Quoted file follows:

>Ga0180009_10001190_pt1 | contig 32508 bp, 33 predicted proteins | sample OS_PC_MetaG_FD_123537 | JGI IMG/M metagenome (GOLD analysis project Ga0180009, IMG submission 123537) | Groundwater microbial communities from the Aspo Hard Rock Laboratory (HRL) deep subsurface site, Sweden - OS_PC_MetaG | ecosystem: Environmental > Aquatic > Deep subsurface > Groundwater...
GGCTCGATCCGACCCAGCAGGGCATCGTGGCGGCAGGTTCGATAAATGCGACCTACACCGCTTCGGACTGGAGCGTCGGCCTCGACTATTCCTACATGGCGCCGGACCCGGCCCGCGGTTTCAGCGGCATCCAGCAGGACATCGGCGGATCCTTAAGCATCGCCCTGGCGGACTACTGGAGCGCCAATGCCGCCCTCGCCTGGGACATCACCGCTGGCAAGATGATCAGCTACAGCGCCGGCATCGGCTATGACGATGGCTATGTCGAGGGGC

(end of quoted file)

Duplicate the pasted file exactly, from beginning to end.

>Ga0180009_10001190_pt1 | contig 32508 bp, 33 predicted proteins | sample OS_PC_MetaG_FD_123537 | JGI IMG/M metagenome (GOLD analysis project Ga0180009, IMG submission 123537) | Groundwater microbial communities from the Aspo Hard Rock Laboratory (HRL) deep subsurface site, Sweden - OS_PC_MetaG | ecosystem: Environmental > Aquatic > Deep subsurface > Groundwater...
GGCTCGATCCGACCCAGCAGGGCATCGTGGCGGCAGGTTCGATAAATGCGACCTACACCGCTTCGGACTGGAGCGTCGGCCTCGACTATTCCTACATGGCGCCGGACCCGGCCCGCGGTTTCAGCGGCATCCAGCAGGACATCGGCGGATCCTTAAGCATCGCCCTGGCGGACTACTGGAGCGCCAATGCCGCCCTCGCCTGGGACATCACCGCTGGCAAGATGATCAGCTACAGCGCCGGCATCGGCTATGACGATGGCTATGTCGAGGGGC